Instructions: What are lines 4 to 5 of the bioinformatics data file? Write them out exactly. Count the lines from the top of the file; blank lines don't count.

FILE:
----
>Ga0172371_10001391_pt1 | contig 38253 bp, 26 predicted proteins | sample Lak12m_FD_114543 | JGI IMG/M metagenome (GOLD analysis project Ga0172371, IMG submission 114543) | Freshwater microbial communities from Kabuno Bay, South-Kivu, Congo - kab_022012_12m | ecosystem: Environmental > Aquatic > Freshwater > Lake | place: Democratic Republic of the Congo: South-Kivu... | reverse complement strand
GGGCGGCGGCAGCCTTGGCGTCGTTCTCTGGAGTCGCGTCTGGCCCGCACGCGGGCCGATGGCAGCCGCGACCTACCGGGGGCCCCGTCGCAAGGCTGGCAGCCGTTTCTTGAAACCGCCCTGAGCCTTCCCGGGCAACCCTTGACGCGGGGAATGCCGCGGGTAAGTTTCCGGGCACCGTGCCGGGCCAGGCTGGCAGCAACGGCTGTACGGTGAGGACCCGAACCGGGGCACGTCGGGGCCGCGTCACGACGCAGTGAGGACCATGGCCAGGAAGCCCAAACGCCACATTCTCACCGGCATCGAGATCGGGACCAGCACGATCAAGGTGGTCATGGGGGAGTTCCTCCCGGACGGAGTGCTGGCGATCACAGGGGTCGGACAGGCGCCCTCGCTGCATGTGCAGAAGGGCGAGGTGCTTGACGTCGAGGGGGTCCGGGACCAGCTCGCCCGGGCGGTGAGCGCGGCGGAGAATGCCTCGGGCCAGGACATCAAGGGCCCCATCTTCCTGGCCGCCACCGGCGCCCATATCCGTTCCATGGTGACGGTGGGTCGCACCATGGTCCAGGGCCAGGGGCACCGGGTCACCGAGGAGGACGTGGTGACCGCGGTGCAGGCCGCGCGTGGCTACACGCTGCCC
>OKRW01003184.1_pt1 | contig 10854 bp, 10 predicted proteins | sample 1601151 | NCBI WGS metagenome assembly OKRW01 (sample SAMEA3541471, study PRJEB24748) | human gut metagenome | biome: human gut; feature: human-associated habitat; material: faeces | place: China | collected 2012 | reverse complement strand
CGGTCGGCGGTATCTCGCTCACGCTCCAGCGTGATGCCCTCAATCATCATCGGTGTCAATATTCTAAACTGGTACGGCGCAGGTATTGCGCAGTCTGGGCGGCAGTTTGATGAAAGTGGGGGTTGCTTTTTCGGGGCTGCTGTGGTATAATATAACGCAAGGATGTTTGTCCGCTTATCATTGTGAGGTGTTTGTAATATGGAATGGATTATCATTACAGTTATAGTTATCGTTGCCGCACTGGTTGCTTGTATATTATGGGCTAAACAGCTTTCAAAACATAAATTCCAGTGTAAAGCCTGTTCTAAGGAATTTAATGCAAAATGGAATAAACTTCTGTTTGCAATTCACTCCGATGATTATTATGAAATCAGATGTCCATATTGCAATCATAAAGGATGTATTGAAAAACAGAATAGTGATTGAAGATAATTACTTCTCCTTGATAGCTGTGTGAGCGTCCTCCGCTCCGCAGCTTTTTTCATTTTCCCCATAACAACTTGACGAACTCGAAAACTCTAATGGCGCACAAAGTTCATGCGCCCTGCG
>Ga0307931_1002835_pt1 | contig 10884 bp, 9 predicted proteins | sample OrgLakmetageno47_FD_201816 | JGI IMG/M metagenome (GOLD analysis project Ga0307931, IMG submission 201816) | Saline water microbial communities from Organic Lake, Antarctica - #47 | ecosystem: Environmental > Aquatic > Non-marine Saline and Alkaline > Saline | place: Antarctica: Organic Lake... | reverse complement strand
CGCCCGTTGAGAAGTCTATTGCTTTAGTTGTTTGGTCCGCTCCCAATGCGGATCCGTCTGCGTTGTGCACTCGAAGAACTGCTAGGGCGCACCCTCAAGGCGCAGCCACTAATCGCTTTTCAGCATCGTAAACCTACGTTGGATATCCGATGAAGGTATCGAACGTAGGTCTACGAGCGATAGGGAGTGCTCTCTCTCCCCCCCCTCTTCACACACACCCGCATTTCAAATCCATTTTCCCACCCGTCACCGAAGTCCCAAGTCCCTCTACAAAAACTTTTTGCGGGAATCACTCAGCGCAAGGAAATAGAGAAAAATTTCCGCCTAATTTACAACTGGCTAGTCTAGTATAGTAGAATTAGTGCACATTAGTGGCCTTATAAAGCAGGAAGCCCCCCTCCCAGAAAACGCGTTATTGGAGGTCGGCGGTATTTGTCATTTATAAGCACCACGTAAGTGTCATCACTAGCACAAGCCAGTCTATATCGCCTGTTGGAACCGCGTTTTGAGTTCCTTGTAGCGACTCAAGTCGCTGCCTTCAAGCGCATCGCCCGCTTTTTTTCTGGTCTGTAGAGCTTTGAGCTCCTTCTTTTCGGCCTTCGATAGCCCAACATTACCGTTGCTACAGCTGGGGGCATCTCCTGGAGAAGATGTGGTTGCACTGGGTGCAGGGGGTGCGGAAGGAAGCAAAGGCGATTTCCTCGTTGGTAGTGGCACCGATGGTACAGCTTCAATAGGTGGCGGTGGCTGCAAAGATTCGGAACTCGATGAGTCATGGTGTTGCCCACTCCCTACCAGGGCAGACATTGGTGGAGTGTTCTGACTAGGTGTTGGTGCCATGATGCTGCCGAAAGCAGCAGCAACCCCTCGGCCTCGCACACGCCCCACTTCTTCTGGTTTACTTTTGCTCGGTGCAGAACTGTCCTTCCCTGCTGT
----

CGGTCGGCGGTATCTCGCTCACGCTCCAGCGTGATGCCCTCAATCATCATCGGTGTCAATATTCTAAACTGGTACGGCGCAGGTATTGCGCAGTCTGGGCGGCAGTTTGATGAAAGTGGGGGTTGCTTTTTCGGGGCTGCTGTGGTATAATATAACGCAAGGATGTTTGTCCGCTTATCATTGTGAGGTGTTTGTAATATGGAATGGATTATCATTACAGTTATAGTTATCGTTGCCGCACTGGTTGCTTGTATATTATGGGCTAAACAGCTTTCAAAACATAAATTCCAGTGTAAAGCCTGTTCTAAGGAATTTAATGCAAAATGGAATAAACTTCTGTTTGCAATTCACTCCGATGATTATTATGAAATCAGATGTCCATATTGCAATCATAAAGGATGTATTGAAAAACAGAATAGTGATTGAAGATAATTACTTCTCCTTGATAGCTGTGTGAGCGTCCTCCGCTCCGCAGCTTTTTTCATTTTCCCCATAACAACTTGACGAACTCGAAAACTCTAATGGCGCACAAAGTTCATGCGCCCTGCG
>Ga0307931_1002835_pt1 | contig 10884 bp, 9 predicted proteins | sample OrgLakmetageno47_FD_201816 | JGI IMG/M metagenome (GOLD analysis project Ga0307931, IMG submission 201816) | Saline water microbial communities from Organic Lake, Antarctica - #47 | ecosystem: Environmental > Aquatic > Non-marine Saline and Alkaline > Saline | place: Antarctica: Organic Lake... | reverse complement strand